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Posers: “The Realest Punks Don’t Look Punk at All.”

January 6, 2016
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PosersOnline01Text by Elias Morris. Images by Michael Bucher.

“Poser” is a word you hear often when growing up in a certain scene. Everyone has a different definition of what makes someone a poser but there’s a common idea that a poser is someone who pretends to represent things of which they truly have no understanding.

Posers, the band, are made up of self-proclaimed outsiders of the Philadelphia punk scene, consisting of musicians who are straightforward in discussing what being a poser means to them.

“It’s kind of a jab at the current state of the scene,” bassist Johnny Mick says of the band’s choice of name.

Mick and guitarist Rory Cain are both from southern New Jersey, growing up in the suburbs of the city but always embracing the punk scene over the bridge as their own. Singer Jade Baisa is a native of St. Louis who moved to Philadelphia in 2013. Drummer Brian Bullock has been a staple in the punk scene for years, easily spotted at countless shows, churning out plenty of music aside from Posers.

Although they have yet to release any physical albums (they do have plans for a fall release and regional tour), Posers have already garnered a reputation for being nonconformist and outspoken.

“To some people, not being from the city makes you a poser by default,” says Mick. “Everybody is content to be doing the same thing, falling under a nostalgia thing where it’s like they’re all playing the same music and most of it sounds like metal. And I’m not knocking anyone. Everyone has their thing that they’re into but I didn’t get into this because I wanted to be like everybody else.”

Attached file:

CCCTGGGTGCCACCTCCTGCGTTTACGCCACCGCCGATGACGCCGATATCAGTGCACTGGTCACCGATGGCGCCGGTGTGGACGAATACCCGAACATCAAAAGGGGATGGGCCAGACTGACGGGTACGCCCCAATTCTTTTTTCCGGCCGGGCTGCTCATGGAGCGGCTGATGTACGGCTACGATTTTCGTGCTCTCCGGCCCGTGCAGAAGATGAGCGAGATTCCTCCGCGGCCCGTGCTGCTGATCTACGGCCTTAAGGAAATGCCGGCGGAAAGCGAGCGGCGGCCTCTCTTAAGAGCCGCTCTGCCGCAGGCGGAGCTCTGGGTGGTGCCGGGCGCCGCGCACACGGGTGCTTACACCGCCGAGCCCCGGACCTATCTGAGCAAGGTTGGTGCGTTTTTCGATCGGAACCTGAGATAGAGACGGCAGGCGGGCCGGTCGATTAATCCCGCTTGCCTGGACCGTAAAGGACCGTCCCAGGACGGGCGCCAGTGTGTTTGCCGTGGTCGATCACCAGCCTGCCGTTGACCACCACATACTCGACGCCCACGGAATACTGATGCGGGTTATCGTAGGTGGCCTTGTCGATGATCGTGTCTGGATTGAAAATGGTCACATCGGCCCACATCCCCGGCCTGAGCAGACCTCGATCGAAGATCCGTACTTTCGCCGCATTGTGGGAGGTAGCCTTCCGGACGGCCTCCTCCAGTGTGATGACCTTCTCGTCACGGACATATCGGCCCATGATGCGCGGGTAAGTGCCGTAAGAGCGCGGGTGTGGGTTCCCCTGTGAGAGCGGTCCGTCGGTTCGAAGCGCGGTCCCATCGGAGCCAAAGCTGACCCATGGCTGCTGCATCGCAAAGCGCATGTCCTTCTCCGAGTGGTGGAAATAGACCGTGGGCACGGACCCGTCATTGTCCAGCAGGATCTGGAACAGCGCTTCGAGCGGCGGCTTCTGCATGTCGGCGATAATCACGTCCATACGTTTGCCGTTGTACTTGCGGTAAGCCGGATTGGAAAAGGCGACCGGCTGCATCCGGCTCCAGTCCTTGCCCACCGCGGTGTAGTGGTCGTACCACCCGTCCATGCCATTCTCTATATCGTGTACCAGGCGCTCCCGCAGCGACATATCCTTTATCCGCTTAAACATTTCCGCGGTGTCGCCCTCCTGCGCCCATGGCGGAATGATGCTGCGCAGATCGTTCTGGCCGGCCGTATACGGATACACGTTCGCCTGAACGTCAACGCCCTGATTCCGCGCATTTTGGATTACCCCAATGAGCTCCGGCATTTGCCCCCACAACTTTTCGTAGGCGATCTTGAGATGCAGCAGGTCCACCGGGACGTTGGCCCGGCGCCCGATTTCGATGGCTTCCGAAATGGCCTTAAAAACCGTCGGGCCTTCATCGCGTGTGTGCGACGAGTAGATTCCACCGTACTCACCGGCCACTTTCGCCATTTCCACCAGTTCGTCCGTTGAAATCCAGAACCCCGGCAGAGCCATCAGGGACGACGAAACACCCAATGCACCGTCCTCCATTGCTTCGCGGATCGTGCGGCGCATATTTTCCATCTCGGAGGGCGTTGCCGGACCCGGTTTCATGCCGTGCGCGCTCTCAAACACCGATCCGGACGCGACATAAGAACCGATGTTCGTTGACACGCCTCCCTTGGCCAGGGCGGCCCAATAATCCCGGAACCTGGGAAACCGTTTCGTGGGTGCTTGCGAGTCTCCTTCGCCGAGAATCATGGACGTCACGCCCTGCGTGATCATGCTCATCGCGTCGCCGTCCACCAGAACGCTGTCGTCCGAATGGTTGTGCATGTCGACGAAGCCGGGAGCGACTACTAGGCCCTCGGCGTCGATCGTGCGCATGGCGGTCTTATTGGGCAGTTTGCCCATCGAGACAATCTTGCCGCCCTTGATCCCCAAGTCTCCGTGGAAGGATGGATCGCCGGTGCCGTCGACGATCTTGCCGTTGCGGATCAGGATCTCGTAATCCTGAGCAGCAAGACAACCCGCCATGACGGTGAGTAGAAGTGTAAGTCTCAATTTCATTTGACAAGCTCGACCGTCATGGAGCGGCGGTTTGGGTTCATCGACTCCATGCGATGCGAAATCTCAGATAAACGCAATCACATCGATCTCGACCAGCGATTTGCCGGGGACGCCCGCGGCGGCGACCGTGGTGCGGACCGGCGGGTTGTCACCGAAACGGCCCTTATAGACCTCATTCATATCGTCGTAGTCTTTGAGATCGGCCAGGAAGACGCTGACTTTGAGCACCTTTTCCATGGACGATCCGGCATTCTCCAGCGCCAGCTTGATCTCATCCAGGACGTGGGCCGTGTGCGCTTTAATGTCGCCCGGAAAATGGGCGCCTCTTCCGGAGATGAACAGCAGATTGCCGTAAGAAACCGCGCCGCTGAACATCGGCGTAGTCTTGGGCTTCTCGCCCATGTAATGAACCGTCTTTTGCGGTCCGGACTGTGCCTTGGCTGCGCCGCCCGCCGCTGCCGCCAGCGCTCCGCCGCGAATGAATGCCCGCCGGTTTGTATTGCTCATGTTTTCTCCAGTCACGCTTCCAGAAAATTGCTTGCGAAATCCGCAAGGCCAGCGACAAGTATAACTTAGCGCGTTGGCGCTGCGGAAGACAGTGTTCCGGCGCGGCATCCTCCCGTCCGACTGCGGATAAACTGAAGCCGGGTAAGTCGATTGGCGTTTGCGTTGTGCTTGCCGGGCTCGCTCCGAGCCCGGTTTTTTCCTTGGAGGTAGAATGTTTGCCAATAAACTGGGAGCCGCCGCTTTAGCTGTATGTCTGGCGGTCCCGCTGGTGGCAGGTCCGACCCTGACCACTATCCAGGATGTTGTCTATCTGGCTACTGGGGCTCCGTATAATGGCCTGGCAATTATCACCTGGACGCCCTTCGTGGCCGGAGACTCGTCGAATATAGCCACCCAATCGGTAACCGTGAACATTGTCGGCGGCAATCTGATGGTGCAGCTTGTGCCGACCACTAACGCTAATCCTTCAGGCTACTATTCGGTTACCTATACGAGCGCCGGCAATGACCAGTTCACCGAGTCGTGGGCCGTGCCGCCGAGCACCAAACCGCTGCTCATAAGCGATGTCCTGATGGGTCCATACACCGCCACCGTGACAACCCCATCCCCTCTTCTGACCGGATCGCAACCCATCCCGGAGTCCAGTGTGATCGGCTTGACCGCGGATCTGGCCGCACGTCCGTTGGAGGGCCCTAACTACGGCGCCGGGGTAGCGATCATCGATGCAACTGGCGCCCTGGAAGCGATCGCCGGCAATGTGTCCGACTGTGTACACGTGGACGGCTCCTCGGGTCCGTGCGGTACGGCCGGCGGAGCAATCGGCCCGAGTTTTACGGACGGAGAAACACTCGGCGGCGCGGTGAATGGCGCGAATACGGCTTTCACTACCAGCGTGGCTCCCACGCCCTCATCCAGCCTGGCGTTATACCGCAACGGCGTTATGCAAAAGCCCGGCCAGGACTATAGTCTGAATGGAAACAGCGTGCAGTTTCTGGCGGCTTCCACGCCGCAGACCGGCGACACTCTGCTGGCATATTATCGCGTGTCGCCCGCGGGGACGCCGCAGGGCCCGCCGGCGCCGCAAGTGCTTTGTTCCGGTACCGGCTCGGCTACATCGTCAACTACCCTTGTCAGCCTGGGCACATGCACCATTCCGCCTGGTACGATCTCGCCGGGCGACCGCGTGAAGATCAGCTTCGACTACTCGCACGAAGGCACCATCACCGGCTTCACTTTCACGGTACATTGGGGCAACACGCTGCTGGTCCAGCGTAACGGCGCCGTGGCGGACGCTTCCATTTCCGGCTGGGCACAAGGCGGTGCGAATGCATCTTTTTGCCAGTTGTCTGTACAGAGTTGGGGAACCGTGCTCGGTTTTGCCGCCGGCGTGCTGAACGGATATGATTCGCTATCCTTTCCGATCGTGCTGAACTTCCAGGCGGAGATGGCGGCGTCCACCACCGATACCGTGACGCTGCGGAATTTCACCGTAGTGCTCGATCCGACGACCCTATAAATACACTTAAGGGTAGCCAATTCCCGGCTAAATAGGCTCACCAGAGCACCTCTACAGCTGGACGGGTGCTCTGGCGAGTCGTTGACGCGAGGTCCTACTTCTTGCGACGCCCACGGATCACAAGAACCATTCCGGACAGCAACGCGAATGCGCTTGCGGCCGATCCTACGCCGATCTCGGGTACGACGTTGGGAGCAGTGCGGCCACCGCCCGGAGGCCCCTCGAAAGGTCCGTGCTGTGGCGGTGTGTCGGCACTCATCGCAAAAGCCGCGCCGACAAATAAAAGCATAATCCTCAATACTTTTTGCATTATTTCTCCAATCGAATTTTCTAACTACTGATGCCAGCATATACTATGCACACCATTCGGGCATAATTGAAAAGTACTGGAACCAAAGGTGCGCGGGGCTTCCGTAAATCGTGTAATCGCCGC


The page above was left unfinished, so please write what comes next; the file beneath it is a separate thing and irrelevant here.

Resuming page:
Their music is void of cliches and stereotypes usually associated with modern punk. The songs on their Bandcamp give a sample of the band’s sound – the self-titled online demo is full of unexpected guitar solos and intricately structured songs.

The music separates them from other punks who claim not knowing to play as a point of pride.

“You can’t be into punk without realizing that you’re doing something a little ridiculous,” Mick says. “No one is born wearing a leather jacket. It’s influence. You take it from everybody. The problem now is that people are mistaking influence with identity. You can’t just live somebody else’s life. You have to take your own individual influences and be an actual person and not just a caricature of what a punk should be.”

“If punks were genuinely all original and all creative, like they’re supposed to be, none of us would look remotely the same,” adds Cain, expanding more on the band’s poser stance. “But we come out in droves in the same thing. The punkest-looking people are the biggest posers. They’re the ones who are full of shit. Usually, the realest punks don’t look punk at all.”

PosersOnline03PosersOnline04Despite having heavy opinions on social and musical trends, the band does not rely on that to sell their tunes. They are musicians who extend their talents beyond the limited frames of punk rock, absorbing influences from proto-punk, glam, powerpop and a variety of more melodic and skillful acts gearing towards the ’77 side of punk rock without full-on imitation. They effortlessly deliver a sound that serves as both new and refreshing, and they’re quick to call their music rock ‘n’ roll before anything else.

Allowing themselves to deviate from straight punk comes with the territory their name suggests. Posers aren’t trying to gain any punk points or fall into any hierarchy.

“It’s so that we’re free musically to do whatever we want,” Mick says. “If one of our songs is too catchy or poppy or not screaming enough or not hating the government enough, then we already warned you that we’re Posers.”

2 Comments
  1. Notapunk permalink
    January 7, 2016 3:17 pm

    Barbary Punks= Posers (with a capital P)

    • January 7, 2016 7:43 pm

      Nothing says punk, like letting rules dictate where you can and cannot go. You are a fucking idiot. We’d love to chat in person about this 😉

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